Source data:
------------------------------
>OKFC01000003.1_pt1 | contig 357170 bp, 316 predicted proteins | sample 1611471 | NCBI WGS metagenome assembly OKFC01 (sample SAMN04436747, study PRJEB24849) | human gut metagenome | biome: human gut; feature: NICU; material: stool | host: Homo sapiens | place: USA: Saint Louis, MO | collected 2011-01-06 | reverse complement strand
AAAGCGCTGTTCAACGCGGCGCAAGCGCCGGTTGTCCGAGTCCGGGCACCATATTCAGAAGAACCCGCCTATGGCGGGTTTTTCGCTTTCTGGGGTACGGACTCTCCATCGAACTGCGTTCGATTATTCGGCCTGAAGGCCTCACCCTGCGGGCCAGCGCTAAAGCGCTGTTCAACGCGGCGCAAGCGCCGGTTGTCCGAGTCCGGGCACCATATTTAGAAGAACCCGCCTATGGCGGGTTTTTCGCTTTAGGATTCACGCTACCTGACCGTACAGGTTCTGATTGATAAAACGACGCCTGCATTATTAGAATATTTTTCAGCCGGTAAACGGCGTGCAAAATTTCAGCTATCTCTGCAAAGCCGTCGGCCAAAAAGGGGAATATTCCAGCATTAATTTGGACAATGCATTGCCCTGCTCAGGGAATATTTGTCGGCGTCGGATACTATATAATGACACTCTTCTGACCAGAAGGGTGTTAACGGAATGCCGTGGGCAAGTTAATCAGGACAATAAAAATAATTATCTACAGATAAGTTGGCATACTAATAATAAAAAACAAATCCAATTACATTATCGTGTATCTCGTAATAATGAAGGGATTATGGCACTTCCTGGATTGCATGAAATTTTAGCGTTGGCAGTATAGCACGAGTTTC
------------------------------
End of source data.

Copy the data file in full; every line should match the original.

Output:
>OKFC01000003.1_pt1 | contig 357170 bp, 316 predicted proteins | sample 1611471 | NCBI WGS metagenome assembly OKFC01 (sample SAMN04436747, study PRJEB24849) | human gut metagenome | biome: human gut; feature: NICU; material: stool | host: Homo sapiens | place: USA: Saint Louis, MO | collected 2011-01-06 | reverse complement strand
AAAGCGCTGTTCAACGCGGCGCAAGCGCCGGTTGTCCGAGTCCGGGCACCATATTCAGAAGAACCCGCCTATGGCGGGTTTTTCGCTTTCTGGGGTACGGACTCTCCATCGAACTGCGTTCGATTATTCGGCCTGAAGGCCTCACCCTGCGGGCCAGCGCTAAAGCGCTGTTCAACGCGGCGCAAGCGCCGGTTGTCCGAGTCCGGGCACCATATTTAGAAGAACCCGCCTATGGCGGGTTTTTCGCTTTAGGATTCACGCTACCTGACCGTACAGGTTCTGATTGATAAAACGACGCCTGCATTATTAGAATATTTTTCAGCCGGTAAACGGCGTGCAAAATTTCAGCTATCTCTGCAAAGCCGTCGGCCAAAAAGGGGAATATTCCAGCATTAATTTGGACAATGCATTGCCCTGCTCAGGGAATATTTGTCGGCGTCGGATACTATATAATGACACTCTTCTGACCAGAAGGGTGTTAACGGAATGCCGTGGGCAAGTTAATCAGGACAATAAAAATAATTATCTACAGATAAGTTGGCATACTAATAATAAAAAACAAATCCAATTACATTATCGTGTATCTCGTAATAATGAAGGGATTATGGCACTTCCTGGATTGCATGAAATTTTAGCGTTGGCAGTATAGCACGAGTTTC